The blue calculus, defined by Boudol, is a variant of the polyadic pi-calculus that directly embeds the notion of function. In this thesis, we define a version of the blue calculus, extended with records, and we study whether it provides a good basis for a typed concurrent programming language with imperative, higher-order, and object features. We notably study the modeling of the functional and object oriented programming idioms, and the addition of polymorphic typing and inheritance.
The thesis is divided into four parts. The first part consists of a detailed analysis of the blue calculus and its expressiveness. In the second part, we define a behavioral equivalence based on the classical notion of barbed congruence, and a labeled bisimulation that is finer than this congruence. We then use up-to proof techniques to prove the validity of several algebraic laws like, for example, an analogous of Milner’s replication theorem for the pi-calculus.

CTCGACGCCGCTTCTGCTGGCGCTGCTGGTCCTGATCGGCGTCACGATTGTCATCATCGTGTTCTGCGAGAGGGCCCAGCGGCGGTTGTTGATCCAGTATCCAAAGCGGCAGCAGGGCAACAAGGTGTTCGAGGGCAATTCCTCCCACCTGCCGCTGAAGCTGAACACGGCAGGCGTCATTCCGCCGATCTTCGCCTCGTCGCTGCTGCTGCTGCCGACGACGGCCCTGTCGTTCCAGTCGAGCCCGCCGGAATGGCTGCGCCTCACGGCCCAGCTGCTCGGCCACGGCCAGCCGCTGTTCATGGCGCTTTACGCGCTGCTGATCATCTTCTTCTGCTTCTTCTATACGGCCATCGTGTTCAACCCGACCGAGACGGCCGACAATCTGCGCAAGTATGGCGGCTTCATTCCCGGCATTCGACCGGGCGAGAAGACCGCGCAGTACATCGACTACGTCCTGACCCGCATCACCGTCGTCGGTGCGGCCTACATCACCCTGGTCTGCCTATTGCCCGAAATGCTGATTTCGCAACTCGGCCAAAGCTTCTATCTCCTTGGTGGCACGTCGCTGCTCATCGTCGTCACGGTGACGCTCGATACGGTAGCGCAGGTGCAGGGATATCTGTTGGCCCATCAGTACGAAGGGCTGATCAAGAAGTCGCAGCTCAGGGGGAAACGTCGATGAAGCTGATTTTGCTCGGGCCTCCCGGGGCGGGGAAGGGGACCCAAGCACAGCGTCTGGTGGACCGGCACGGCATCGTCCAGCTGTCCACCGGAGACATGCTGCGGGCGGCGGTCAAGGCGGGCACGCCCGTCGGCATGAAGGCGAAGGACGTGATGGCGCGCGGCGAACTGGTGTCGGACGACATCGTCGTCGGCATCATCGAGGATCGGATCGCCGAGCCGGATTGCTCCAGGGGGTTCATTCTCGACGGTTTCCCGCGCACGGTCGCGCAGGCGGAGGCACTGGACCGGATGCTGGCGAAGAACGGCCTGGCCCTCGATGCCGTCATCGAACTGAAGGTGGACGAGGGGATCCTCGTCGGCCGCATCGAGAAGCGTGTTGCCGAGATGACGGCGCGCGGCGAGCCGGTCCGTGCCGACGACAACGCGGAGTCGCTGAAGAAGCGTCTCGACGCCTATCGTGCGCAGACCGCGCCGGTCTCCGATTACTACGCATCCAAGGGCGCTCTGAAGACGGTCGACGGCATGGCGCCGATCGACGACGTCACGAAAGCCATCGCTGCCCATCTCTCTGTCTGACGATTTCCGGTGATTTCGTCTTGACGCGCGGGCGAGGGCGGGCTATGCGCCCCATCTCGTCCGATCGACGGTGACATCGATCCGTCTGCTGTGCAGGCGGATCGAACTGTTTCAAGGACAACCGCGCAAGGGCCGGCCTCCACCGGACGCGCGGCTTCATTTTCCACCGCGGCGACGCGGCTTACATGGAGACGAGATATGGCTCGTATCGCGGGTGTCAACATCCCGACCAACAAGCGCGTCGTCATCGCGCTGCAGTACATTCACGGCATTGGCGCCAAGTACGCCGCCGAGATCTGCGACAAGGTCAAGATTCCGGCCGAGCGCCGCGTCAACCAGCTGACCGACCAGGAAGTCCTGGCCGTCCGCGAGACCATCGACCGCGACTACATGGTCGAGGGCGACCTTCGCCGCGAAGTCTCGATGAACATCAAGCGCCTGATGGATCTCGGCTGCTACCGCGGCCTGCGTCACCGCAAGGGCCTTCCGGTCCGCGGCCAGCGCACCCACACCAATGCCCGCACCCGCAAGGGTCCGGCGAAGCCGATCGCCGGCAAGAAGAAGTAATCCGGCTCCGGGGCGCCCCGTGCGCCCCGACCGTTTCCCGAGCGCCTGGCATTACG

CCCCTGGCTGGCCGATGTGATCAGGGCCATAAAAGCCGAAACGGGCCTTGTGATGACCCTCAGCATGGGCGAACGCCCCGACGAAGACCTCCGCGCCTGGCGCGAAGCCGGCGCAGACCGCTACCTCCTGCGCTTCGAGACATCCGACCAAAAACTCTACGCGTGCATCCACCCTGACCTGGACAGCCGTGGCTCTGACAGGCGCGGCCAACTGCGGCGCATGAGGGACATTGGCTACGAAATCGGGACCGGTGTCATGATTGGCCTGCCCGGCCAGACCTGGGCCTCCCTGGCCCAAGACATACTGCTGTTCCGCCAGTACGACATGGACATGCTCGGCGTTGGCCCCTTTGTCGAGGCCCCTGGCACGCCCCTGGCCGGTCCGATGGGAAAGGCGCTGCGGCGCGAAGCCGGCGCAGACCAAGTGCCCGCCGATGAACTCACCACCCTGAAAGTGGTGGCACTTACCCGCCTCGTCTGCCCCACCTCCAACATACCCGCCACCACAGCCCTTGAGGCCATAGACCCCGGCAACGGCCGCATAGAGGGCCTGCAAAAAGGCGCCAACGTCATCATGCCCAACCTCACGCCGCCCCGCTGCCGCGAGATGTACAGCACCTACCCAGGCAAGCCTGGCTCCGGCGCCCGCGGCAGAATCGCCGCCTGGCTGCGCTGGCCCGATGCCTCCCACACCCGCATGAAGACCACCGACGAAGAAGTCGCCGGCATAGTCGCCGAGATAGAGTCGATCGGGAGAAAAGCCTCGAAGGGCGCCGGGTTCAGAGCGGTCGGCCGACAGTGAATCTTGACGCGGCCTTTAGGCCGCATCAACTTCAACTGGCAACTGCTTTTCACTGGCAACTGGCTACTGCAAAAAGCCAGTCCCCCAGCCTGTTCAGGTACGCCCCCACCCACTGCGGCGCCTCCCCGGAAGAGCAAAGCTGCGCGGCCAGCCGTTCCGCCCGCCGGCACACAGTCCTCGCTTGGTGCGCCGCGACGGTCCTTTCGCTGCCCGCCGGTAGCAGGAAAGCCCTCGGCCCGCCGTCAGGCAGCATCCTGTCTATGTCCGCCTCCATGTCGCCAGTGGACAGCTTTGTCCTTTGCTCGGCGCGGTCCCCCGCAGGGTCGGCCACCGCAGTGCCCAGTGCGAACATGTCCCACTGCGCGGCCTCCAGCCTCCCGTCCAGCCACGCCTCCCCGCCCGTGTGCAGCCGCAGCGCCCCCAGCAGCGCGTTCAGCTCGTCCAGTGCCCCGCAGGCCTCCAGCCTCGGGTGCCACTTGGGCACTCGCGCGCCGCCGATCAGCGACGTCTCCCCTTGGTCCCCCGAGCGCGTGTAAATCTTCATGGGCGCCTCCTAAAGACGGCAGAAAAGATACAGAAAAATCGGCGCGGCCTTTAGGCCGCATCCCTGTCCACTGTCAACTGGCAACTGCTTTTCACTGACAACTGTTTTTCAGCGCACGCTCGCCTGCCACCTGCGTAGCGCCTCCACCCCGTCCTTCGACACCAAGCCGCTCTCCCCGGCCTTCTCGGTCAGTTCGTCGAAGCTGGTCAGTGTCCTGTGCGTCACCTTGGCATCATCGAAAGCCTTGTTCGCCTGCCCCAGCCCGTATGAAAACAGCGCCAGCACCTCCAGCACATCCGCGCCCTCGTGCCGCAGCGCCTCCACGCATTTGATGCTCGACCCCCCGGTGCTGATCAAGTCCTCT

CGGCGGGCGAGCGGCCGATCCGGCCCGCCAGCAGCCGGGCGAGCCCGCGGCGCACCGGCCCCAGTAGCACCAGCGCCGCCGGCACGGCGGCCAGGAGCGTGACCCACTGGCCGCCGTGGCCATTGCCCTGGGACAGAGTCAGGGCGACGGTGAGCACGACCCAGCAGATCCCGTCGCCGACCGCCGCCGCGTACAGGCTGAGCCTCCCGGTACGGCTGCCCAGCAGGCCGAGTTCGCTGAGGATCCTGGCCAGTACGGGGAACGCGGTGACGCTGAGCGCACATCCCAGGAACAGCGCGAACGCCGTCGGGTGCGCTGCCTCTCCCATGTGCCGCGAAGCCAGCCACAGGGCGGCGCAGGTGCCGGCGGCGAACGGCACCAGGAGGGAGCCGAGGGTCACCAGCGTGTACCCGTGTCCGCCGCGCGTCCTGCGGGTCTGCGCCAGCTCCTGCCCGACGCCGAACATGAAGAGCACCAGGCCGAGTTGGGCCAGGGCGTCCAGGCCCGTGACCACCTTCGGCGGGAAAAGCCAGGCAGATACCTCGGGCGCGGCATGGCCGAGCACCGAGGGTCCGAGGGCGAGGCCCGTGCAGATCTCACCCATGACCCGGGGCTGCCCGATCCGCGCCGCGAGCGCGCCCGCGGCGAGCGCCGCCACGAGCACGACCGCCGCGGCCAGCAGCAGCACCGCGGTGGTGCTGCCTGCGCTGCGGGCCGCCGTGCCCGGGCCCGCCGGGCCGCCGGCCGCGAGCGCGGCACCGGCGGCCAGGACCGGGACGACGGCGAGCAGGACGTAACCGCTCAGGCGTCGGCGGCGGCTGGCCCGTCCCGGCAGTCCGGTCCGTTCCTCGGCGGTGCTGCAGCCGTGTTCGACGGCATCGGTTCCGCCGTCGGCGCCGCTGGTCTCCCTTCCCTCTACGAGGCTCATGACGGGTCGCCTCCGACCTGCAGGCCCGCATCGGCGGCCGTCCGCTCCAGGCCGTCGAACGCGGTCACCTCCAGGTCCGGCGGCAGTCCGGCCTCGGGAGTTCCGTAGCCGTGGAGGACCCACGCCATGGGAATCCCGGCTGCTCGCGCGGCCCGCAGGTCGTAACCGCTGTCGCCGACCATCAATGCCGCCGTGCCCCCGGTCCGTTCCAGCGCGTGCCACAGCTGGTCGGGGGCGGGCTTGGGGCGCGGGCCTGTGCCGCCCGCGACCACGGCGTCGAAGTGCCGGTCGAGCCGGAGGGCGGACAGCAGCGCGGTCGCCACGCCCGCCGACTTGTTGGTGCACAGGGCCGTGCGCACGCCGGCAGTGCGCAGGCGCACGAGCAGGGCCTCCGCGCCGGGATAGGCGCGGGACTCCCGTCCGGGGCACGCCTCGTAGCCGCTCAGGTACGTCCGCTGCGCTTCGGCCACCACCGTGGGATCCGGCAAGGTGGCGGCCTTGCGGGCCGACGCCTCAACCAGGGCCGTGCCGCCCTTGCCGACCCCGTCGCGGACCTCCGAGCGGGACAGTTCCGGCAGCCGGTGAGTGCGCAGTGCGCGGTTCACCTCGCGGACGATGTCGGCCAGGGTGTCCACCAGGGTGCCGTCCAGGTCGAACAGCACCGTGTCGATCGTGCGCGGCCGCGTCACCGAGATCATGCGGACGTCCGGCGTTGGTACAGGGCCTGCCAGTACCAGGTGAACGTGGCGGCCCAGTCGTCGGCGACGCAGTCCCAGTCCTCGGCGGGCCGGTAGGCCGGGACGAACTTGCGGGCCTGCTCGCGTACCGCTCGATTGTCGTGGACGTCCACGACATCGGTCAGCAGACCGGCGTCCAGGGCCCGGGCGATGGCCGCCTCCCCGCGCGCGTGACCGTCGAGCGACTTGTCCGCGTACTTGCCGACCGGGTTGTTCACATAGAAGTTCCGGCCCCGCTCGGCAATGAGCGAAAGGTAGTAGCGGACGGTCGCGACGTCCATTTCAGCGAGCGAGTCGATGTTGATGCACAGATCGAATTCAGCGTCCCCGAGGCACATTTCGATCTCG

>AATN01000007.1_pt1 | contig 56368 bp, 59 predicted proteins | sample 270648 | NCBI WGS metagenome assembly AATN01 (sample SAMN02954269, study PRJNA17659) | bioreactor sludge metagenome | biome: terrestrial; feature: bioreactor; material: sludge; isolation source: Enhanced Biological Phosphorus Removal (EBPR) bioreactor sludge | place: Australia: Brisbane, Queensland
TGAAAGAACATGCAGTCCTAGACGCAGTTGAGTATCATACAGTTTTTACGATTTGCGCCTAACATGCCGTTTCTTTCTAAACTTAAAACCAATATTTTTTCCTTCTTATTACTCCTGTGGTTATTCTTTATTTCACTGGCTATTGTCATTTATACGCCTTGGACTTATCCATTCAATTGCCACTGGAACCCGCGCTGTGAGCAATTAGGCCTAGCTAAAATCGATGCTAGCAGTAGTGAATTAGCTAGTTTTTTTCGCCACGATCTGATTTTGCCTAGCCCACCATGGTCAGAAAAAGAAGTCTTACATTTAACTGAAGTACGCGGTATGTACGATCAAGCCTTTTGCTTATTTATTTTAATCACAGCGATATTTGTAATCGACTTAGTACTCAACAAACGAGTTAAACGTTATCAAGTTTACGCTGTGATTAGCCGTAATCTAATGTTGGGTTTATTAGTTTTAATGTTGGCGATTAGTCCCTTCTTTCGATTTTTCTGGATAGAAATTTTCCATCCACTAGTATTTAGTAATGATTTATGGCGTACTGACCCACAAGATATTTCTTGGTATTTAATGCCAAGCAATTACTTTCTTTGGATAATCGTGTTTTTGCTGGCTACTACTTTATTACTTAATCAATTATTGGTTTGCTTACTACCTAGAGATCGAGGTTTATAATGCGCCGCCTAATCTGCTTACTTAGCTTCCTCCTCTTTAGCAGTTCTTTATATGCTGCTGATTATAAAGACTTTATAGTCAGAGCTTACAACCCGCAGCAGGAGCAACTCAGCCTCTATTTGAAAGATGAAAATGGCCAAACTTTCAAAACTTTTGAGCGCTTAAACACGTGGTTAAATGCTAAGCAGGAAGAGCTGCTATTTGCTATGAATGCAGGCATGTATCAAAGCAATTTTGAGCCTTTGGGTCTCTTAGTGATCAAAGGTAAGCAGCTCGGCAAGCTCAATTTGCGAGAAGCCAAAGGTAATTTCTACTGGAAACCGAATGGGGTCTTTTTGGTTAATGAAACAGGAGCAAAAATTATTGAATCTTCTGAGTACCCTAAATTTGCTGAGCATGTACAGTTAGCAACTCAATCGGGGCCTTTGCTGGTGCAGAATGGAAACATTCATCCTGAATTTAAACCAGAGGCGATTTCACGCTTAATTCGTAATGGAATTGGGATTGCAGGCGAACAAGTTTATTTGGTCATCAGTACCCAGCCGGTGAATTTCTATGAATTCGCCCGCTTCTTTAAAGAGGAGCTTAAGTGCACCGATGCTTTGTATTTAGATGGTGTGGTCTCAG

In the third part, we study type systems for the blue calculus. Starting from a simple implicit type system that encompasses both Curry’s type system for the lambda-calculus, and Milner’s sorting for the pi-calculus, we successively propose three extensions of increasing complexity. We study the addition of subtyping, then parametric polymorphism. In this last case, we also study the decidability of the type inference problem. Finally, we study an higher-order type system with recursion and a particular form of bounded universal quantification. This system, that is suitable for the typing of objects, can be intuitively viewed as a Curry style presentation of F-sub. We prove the soundness of this system.
The last part of the thesis is devoted to the study of objects in the blue calculus. We give a typed interpretation of two popular object calculi, namely Abadi-Cardelli’s object calculus — in its functional version, and in its concurrent version —, and the calculus of extensible objects defined by Fisher and Mitchell. Our main contribution is a typed interpretation of the calculus of extensible objects that preserves subtyping.